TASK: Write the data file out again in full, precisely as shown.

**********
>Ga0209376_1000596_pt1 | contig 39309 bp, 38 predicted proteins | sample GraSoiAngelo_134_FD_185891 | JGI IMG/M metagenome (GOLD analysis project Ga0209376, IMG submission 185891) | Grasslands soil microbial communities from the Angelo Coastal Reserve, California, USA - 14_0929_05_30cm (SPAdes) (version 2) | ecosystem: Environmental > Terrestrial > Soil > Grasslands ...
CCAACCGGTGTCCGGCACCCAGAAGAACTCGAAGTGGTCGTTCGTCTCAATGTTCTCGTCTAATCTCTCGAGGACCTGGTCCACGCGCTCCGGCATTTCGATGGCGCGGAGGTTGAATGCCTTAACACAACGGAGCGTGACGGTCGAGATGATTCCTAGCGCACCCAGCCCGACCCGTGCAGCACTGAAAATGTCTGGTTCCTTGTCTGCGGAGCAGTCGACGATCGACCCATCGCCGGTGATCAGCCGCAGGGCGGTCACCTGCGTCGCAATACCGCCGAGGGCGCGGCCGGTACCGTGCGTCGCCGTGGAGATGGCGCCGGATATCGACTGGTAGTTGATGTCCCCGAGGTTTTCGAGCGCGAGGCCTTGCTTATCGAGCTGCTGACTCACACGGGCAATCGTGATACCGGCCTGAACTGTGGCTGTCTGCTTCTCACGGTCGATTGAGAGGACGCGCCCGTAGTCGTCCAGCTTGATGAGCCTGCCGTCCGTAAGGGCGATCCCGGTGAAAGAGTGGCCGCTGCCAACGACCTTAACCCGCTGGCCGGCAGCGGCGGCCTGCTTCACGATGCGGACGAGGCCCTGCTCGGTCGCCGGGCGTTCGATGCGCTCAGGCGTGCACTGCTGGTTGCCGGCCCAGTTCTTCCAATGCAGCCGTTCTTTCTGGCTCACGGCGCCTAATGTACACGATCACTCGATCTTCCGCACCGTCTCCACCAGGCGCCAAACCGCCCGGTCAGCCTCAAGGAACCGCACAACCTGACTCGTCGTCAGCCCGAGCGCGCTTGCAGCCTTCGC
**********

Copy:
>Ga0209376_1000596_pt1 | contig 39309 bp, 38 predicted proteins | sample GraSoiAngelo_134_FD_185891 | JGI IMG/M metagenome (GOLD analysis project Ga0209376, IMG submission 185891) | Grasslands soil microbial communities from the Angelo Coastal Reserve, California, USA - 14_0929_05_30cm (SPAdes) (version 2) | ecosystem: Environmental > Terrestrial > Soil > Grasslands ...
CCAACCGGTGTCCGGCACCCAGAAGAACTCGAAGTGGTCGTTCGTCTCAATGTTCTCGTCTAATCTCTCGAGGACCTGGTCCACGCGCTCCGGCATTTCGATGGCGCGGAGGTTGAATGCCTTAACACAACGGAGCGTGACGGTCGAGATGATTCCTAGCGCACCCAGCCCGACCCGTGCAGCACTGAAAATGTCTGGTTCCTTGTCTGCGGAGCAGTCGACGATCGACCCATCGCCGGTGATCAGCCGCAGGGCGGTCACCTGCGTCGCAATACCGCCGAGGGCGCGGCCGGTACCGTGCGTCGCCGTGGAGATGGCGCCGGATATCGACTGGTAGTTGATGTCCCCGAGGTTTTCGAGCGCGAGGCCTTGCTTATCGAGCTGCTGACTCACACGGGCAATCGTGATACCGGCCTGAACTGTGGCTGTCTGCTTCTCACGGTCGATTGAGAGGACGCGCCCGTAGTCGTCCAGCTTGATGAGCCTGCCGTCCGTAAGGGCGATCCCGGTGAAAGAGTGGCCGCTGCCAACGACCTTAACCCGCTGGCCGGCAGCGGCGGCCTGCTTCACGATGCGGACGAGGCCCTGCTCGGTCGCCGGGCGTTCGATGCGCTCAGGCGTGCACTGCTGGTTGCCGGCCCAGTTCTTCCAATGCAGCCGTTCTTTCTGGCTCACGGCGCCTAATGTACACGATCACTCGATCTTCCGCACCGTCTCCACCAGGCGCCAAACCGCCCGGTCAGCCTCAAGGAACCGCACAACCTGACTCGTCGTCAGCCCGAGCGCGCTTGCAGCCTTCGC